How to De-Escalate Fights with Family Members
Ever find yourself on the receiving end of verbal attack? Many people have loved ones who lash out in verbally abusive ways. Some of these people refuse to listen to reason when angry. They take no accountability for their role in creating strife. They might insist that you are the cause of their abusive behavior and they would stop hurting you if only you would change. But relationships are always about two people. Each person interacts and affects the other.
For example, Moira, a 45-year-old wife and mother of three, was abused as a child. Moira was easily triggered into jealous rages. These rages could be set off by the smallest thing: perhaps her husband glanced inadvertently at another woman, or complimented a coworker. Or perhaps her teenage daughter talked back to Moira or expressed affection for a teacher, igniting Moira’s jealousy.
Any time Moira’s husband or children were not exclusively complimentary or solicitous of Moira’s needs, she became enraged and started to attack. She hurled insults, assassinated character and threatened to harm herself if the person with whom she was enraged did not do or say what she demanded. These fights could escalate to physical violence, where she threw dishes and pounded the furniture.
People who are partnered with or have parents who exhibit these types of behaviors often feel they are walking on eggshells, waiting for an explosion. Family members become hypervigilant about everything they do or say that could set off their volatile loved ones.
Walking on eggshells is exhausting. The natural response is to check out or fight back. Often, though, leaving the room or defending oneself triggers more wrath, as those who have suffered childhood trauma easily feel abandoned or punished.
While there is no perfect way to calm an explosive moment, rehearsing and memorizing a couple of phrases to say during explosive times can help try to break a negative cycle. The goals are to:
- De-escalate the fight before it gets worse.
- Use words that communicate you are not abandoning or punishing.
- Know you have the right to set healthy limits and boundaries.
Once you see that your family member has switched into a rageful state, use one or all of the following approaches to calm things down. Each of the below statements should be said with a very firm but caring tone of voice. You should stand tall and look your partner or parent in the eye while you speak to him or her:
- “I hear and see that you are angry. Clearly I have hurt you. However, I will not allow you to talk to me the way you are. When your emotions calm down and we can talk calmly about what happened without you insulting me we can try talking again. Until then, I will be at _____________ (insert where you will go — do leave the house) for the next hour calming down myself.” Then leave the house and return in an hour as promised.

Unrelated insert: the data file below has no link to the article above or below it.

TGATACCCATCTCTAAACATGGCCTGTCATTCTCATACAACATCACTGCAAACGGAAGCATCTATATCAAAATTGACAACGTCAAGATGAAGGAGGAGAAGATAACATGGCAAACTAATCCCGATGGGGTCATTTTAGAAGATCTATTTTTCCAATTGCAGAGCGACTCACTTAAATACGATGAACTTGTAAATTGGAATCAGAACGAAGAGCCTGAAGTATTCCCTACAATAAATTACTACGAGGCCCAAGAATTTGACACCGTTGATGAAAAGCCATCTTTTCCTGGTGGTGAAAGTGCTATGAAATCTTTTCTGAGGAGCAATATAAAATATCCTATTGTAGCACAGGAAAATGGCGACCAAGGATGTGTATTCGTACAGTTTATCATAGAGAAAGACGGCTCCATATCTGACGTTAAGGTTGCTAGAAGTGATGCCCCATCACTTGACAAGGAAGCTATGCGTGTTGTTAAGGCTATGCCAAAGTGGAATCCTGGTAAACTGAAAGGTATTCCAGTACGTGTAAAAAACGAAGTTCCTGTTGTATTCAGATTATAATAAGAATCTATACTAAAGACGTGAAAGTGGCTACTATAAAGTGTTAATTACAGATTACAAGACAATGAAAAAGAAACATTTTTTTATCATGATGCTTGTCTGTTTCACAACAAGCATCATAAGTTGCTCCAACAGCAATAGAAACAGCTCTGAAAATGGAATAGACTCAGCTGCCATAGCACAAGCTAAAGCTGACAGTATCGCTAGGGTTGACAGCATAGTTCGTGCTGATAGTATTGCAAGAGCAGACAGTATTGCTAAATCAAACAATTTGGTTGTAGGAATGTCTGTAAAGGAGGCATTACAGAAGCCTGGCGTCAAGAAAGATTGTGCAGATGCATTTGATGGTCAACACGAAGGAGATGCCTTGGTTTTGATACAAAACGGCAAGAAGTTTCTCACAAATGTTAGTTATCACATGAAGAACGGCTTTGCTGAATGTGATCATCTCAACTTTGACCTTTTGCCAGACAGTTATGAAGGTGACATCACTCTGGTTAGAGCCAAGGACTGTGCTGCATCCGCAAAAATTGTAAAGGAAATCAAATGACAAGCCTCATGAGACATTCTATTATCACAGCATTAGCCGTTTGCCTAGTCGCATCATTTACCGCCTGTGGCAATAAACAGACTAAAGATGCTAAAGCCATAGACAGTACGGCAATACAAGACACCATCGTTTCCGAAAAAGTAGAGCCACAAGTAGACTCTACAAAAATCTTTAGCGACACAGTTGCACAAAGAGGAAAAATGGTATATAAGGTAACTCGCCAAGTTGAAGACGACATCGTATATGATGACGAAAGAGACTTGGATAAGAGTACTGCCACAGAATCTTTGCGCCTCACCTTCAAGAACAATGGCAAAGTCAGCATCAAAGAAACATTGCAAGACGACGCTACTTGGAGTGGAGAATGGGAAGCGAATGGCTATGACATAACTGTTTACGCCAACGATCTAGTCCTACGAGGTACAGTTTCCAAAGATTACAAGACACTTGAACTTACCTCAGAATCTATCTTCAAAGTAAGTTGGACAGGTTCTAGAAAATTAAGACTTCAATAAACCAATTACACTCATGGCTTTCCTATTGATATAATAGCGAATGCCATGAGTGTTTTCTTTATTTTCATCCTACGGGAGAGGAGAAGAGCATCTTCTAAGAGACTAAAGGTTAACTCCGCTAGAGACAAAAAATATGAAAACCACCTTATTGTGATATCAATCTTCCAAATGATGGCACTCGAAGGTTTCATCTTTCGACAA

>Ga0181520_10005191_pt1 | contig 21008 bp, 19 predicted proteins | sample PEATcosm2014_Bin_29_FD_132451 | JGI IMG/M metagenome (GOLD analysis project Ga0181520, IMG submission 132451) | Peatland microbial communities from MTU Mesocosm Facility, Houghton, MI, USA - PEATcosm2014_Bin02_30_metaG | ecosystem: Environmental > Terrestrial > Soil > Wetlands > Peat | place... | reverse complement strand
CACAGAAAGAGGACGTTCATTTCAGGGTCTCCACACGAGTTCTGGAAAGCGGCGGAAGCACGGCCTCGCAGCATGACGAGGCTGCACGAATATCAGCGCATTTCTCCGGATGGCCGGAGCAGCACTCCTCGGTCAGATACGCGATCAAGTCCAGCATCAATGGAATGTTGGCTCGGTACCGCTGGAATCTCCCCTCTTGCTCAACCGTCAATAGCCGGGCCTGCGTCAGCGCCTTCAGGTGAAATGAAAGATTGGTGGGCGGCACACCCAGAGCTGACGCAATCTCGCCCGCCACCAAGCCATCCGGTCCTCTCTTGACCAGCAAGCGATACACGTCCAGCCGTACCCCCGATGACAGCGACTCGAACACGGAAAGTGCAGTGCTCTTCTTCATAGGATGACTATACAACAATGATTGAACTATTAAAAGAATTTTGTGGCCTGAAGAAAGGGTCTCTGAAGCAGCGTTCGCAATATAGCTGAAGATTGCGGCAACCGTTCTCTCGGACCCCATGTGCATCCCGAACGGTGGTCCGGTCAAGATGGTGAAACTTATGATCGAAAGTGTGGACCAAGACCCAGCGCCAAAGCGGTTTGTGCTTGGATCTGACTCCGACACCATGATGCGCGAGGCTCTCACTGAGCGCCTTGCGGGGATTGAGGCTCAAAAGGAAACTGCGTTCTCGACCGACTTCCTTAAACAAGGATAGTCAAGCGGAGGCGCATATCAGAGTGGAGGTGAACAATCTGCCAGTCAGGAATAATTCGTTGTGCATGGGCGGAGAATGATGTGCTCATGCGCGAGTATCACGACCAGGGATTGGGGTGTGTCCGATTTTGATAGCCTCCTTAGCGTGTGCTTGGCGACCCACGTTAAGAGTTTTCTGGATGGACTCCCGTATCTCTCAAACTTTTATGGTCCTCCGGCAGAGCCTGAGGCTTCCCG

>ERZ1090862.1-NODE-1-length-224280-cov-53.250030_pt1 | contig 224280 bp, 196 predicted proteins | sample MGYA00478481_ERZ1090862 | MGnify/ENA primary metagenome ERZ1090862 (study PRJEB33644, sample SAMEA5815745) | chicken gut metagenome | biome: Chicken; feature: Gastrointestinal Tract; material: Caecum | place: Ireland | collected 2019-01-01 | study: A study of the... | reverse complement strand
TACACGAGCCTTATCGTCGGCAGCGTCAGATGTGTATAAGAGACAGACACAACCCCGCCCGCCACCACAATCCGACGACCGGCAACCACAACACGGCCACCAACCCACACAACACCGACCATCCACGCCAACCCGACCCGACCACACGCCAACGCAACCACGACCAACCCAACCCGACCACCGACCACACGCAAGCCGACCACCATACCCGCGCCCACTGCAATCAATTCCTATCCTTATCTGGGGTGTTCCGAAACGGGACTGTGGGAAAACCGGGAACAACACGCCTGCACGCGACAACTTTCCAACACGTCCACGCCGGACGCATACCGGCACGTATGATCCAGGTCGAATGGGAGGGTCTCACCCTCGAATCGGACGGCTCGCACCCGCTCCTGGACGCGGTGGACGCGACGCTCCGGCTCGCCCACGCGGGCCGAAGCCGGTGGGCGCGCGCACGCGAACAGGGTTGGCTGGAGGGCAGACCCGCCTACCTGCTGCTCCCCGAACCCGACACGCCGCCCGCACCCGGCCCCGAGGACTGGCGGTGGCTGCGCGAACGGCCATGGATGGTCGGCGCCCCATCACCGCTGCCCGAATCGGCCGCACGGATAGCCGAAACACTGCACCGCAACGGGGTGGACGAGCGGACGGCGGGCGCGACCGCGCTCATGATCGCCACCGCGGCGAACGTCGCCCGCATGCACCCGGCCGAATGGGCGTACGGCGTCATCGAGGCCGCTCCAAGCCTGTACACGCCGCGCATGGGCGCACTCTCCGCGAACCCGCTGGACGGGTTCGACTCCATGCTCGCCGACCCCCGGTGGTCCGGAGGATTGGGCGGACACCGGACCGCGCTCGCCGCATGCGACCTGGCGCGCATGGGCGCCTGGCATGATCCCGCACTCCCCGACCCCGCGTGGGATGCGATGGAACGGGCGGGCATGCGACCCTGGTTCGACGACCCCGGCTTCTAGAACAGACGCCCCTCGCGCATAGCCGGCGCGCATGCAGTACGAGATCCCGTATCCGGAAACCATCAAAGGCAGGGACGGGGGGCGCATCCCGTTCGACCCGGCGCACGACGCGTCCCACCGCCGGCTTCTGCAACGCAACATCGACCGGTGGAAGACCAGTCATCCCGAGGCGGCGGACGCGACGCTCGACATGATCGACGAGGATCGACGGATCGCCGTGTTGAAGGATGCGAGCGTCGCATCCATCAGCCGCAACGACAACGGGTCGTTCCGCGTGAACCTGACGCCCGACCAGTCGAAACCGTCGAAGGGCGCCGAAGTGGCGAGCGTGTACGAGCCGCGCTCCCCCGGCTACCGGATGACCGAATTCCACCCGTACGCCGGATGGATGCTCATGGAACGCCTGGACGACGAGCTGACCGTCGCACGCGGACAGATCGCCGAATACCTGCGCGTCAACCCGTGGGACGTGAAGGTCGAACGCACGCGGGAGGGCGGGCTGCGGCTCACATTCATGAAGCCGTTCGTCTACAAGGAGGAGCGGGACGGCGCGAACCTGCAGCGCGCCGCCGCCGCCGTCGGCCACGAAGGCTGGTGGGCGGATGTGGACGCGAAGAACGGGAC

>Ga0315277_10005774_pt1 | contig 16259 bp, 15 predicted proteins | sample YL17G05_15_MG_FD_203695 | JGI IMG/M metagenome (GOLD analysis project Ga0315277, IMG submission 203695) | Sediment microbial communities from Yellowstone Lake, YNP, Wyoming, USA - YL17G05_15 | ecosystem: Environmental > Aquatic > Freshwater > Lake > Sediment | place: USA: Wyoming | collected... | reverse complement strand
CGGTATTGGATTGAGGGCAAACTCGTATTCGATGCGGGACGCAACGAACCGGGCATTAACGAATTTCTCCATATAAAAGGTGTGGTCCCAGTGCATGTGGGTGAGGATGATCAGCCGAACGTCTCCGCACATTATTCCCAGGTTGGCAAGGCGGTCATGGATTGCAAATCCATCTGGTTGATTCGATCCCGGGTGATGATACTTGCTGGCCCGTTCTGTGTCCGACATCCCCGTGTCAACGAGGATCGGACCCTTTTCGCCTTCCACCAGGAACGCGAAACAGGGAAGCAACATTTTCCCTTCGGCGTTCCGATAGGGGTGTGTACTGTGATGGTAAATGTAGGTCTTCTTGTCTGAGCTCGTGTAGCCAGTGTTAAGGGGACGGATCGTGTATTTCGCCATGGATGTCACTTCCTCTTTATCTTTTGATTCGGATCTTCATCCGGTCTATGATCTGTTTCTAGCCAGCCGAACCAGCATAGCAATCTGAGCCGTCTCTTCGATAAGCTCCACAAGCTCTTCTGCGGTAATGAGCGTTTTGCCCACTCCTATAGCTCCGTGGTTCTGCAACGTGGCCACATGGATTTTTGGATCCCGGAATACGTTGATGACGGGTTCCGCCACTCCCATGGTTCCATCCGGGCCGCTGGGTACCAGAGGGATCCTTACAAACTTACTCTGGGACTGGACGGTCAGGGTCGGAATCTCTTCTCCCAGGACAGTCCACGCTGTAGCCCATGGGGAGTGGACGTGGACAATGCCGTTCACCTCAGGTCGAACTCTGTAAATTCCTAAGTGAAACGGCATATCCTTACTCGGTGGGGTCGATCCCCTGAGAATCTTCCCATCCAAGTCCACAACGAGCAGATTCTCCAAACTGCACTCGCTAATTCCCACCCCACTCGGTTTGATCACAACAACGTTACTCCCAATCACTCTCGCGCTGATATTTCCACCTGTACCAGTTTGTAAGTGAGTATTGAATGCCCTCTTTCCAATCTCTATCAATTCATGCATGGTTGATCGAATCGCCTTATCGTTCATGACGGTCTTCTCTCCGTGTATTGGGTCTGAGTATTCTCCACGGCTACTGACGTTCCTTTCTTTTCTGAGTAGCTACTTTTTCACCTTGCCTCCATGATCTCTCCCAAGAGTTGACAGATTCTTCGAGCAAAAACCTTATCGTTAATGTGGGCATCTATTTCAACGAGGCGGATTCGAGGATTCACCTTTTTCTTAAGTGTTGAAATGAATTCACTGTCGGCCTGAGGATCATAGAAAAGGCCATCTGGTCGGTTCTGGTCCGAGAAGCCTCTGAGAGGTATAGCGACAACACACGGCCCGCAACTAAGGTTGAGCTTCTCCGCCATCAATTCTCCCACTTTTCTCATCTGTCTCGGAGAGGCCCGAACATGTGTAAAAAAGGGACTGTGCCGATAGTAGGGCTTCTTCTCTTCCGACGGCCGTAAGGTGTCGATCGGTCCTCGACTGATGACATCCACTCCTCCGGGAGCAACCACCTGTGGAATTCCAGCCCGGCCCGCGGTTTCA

- “When you scream at me like this I cannot hear you. My body and mind go into a panicked shutdown state and all I can do is space out until you finish. I want to be able to hear you and communicate about whatever is upsetting you. Can you calm down so we can speak calmly and I can listen again?” Maintain eye contact until you get an answer. If the ranting continues, just keep repeating the sentence. If your partner or parent escalates, use the first conversation and leave the house.
- “Once you start screaming and throwing things and making threats, I don’t feel safe any more. That is what is happening now. Is that your intent?” Maintain eye contact until you get an answer. If the ranting continues, just keep repeating the sentence. If your partner or parent escalates, use the first conversation and leave the house.
These kinds of conversations are meant to accomplish the following:
- Stop the interaction dead in its tracks to de-escalate the argument.
- Stop the argument without abandoning or abusing the person (even though they may feel abandoned or abused no matter what you say.)
- Use non-accusatory “I” language. “I” language describes the impact the person is having on you: “When you scream, I feel afraid of you” as opposed to “You are abusing me!” Most of the time, someone doesn’t realize the impact they are having on you and your emotions as they are too wrapped up with their own.
- Disengage to allow emotions to calm down so your partner or parent switches back into a non-triggered state. Time apart accomplishes this.
- Leave the area. Assure your partner or parent you will return to discuss the issue, but only if they stay calm.
- Repeat this as often as your partner escalates and starts acting abusive. Your message must be loud and clear: “I don’t want to be spoken to the way you are speaking to me. I can’t hear you when I feel attacked. If you want me to stay here and talk, I need you to take it down a notch so we can communicate more calmly.” Everything you say should be said firmly but with kindness when possible.
Jacobs Hendel, H. (2016). How to De-Escalate Fights with Family Members. Psych Central. Retrieved on June 27, 2017, from https://psychcentral.com/blog/archives/2016/05/23/how-to-de-escalate-fights-with-family-members/